World Population Ageing Report; World Population Prospects: the 2017 Revision; and DESA United Nations Programme on Ageing.

    The world’s population is ageing and virtually every country in the world is experiencing growth in the number and proportion of older persons in their population. By 2100, those 60 years or over is expected to rise to 3.1 billion.

  5. Ananda-USA Says:

    Dr Daya has highlighted a massive emerging, but as yet unrecognized, problem in Sri Lanka: the EXTREME poverty of the ELDERLY in poor families.

    I financially support and educate a large number of orphaned destitute children in Sri Lanka. A problem that I increasingly encounter in this effort is the need to “adopt” elderly grandparents who are the caregivers of the children. They really have no help from the government or the community and cannot fend for themselves, much less care for their orphaned and abandoned grandchildren.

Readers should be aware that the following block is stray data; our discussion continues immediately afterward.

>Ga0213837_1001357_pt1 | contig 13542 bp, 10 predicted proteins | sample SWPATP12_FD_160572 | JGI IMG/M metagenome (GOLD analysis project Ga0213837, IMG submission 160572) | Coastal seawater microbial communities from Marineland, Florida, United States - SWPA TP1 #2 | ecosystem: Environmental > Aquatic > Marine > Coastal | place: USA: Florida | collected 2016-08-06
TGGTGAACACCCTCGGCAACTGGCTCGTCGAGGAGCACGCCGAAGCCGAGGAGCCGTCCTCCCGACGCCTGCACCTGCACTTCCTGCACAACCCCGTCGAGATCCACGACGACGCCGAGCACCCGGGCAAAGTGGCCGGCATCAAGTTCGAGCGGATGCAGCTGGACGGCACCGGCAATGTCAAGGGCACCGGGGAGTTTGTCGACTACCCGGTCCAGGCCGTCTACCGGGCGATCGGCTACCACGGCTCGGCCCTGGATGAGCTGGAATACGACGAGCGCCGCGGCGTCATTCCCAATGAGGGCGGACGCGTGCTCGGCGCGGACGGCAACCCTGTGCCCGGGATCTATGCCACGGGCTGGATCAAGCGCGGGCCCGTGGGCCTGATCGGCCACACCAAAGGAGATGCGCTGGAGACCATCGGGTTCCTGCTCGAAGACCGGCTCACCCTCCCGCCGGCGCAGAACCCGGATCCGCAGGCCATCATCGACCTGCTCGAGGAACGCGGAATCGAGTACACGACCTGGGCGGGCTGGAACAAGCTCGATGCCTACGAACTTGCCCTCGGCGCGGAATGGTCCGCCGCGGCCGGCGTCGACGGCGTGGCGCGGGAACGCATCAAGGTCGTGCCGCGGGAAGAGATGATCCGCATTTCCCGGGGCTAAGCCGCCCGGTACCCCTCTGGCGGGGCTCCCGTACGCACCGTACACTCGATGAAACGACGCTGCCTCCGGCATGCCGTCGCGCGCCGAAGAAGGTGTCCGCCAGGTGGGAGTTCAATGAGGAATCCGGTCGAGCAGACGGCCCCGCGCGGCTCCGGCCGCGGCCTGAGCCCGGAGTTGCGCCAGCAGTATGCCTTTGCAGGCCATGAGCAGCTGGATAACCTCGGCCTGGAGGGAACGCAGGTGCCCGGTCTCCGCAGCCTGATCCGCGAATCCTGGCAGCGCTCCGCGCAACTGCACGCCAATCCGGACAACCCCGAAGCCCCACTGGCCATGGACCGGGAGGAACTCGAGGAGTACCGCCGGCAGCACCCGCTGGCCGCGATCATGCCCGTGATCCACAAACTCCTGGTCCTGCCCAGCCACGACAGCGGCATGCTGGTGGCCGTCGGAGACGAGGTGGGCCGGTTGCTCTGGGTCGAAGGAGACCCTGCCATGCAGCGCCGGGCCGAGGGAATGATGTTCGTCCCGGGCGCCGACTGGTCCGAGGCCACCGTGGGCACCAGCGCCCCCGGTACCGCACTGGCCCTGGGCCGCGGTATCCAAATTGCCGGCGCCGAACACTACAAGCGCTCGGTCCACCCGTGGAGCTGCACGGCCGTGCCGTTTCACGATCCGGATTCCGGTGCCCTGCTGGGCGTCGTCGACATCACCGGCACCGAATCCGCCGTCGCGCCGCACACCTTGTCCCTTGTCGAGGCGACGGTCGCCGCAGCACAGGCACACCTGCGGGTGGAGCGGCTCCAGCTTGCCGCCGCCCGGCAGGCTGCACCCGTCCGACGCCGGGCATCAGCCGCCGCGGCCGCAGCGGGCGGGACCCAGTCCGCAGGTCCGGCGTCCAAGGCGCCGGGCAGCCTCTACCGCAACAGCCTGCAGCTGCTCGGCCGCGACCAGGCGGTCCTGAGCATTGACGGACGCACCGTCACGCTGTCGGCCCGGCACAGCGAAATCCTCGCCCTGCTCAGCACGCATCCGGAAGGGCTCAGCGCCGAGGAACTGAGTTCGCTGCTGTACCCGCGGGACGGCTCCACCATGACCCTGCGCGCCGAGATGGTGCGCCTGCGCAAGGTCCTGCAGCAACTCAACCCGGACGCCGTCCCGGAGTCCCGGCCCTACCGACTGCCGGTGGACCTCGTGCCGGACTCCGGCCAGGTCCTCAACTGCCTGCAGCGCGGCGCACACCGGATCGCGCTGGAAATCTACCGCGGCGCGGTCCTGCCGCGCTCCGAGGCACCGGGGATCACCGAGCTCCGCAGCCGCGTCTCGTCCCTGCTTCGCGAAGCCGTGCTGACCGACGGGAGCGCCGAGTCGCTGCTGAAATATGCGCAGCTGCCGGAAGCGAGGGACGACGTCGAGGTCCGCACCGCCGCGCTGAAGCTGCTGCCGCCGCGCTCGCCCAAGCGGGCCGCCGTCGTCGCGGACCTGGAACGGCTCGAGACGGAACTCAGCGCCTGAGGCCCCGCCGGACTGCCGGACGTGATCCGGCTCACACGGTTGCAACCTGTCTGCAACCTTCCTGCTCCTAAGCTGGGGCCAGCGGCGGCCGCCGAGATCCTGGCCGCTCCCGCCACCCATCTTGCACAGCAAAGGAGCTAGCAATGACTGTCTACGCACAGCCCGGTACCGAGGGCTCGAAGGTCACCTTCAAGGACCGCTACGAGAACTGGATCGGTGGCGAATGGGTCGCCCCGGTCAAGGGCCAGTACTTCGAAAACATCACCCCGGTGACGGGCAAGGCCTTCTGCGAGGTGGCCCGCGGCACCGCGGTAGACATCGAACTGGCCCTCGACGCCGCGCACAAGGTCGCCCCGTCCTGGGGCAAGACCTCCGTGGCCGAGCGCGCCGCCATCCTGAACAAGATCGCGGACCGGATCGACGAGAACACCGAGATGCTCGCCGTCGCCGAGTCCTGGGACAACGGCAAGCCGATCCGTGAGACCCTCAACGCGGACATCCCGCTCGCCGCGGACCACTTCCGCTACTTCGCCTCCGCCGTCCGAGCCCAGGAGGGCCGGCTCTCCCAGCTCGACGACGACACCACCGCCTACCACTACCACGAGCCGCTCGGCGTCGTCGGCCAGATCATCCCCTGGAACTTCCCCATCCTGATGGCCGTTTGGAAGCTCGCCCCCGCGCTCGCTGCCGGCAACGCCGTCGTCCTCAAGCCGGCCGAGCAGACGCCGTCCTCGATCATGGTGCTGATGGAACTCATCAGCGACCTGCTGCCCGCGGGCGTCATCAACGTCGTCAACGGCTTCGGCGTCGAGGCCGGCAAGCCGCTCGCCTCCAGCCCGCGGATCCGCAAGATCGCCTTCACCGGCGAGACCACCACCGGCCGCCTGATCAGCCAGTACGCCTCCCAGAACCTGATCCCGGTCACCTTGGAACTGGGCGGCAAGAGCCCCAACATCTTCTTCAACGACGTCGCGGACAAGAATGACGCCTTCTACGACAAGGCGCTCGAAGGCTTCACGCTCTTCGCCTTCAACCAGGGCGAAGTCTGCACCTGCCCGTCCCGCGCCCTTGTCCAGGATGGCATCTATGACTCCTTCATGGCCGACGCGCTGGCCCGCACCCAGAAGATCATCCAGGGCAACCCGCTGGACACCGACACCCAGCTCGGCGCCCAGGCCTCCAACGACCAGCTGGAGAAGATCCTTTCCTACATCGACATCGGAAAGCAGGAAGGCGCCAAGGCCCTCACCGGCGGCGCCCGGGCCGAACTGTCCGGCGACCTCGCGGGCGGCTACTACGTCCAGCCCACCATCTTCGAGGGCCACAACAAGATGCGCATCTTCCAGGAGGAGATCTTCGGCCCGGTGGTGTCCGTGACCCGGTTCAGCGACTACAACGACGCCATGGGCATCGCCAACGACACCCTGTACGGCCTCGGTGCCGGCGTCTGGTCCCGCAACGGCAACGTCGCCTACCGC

Samurdhi payments are so small that they are TOTALLY inadequate to meet the needs. As Daya points out, the community is simply not helping enough and is not organized to effectively contribute.

    Most of these destitute people are Sinhala Buddhists, and I BLAME THE Buddhist TEMPLES for not taking the LEAD ROLE in helping to cope with this HUGE HUMANITARIAN PROBLEM!

    Thank you, Dr. Daya Hewapathirane!

  6. aloy Says:

    Thank you Dr. Daya for your clarification.